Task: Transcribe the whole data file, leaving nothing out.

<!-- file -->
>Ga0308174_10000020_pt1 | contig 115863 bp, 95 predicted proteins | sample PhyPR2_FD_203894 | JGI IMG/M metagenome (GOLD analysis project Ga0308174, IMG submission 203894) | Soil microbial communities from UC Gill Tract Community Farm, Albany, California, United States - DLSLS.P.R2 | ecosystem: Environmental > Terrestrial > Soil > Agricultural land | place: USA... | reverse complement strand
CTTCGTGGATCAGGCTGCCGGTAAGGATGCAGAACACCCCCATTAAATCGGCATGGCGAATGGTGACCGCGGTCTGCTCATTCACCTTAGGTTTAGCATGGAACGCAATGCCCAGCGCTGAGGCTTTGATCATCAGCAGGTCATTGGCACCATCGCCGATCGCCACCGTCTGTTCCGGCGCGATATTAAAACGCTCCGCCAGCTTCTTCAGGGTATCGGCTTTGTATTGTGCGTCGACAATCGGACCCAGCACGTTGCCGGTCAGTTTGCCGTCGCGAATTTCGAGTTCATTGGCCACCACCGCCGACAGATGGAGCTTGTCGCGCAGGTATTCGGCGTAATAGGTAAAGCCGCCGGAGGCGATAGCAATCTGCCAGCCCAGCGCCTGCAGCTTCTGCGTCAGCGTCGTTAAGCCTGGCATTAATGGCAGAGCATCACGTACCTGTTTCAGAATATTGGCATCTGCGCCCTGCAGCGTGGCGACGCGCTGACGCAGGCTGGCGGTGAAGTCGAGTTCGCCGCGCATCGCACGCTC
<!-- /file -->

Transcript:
>Ga0308174_10000020_pt1 | contig 115863 bp, 95 predicted proteins | sample PhyPR2_FD_203894 | JGI IMG/M metagenome (GOLD analysis project Ga0308174, IMG submission 203894) | Soil microbial communities from UC Gill Tract Community Farm, Albany, California, United States - DLSLS.P.R2 | ecosystem: Environmental > Terrestrial > Soil > Agricultural land | place: USA... | reverse complement strand
CTTCGTGGATCAGGCTGCCGGTAAGGATGCAGAACACCCCCATTAAATCGGCATGGCGAATGGTGACCGCGGTCTGCTCATTCACCTTAGGTTTAGCATGGAACGCAATGCCCAGCGCTGAGGCTTTGATCATCAGCAGGTCATTGGCACCATCGCCGATCGCCACCGTCTGTTCCGGCGCGATATTAAAACGCTCCGCCAGCTTCTTCAGGGTATCGGCTTTGTATTGTGCGTCGACAATCGGACCCAGCACGTTGCCGGTCAGTTTGCCGTCGCGAATTTCGAGTTCATTGGCCACCACCGCCGACAGATGGAGCTTGTCGCGCAGGTATTCGGCGTAATAGGTAAAGCCGCCGGAGGCGATAGCAATCTGCCAGCCCAGCGCCTGCAGCTTCTGCGTCAGCGTCGTTAAGCCTGGCATTAATGGCAGAGCATCACGTACCTGTTTCAGAATATTGGCATCTGCGCCCTGCAGCGTGGCGACGCGCTGACGCAGGCTGGCGGTGAAGTCGAGTTCGCCGCGCATCGCACGCTC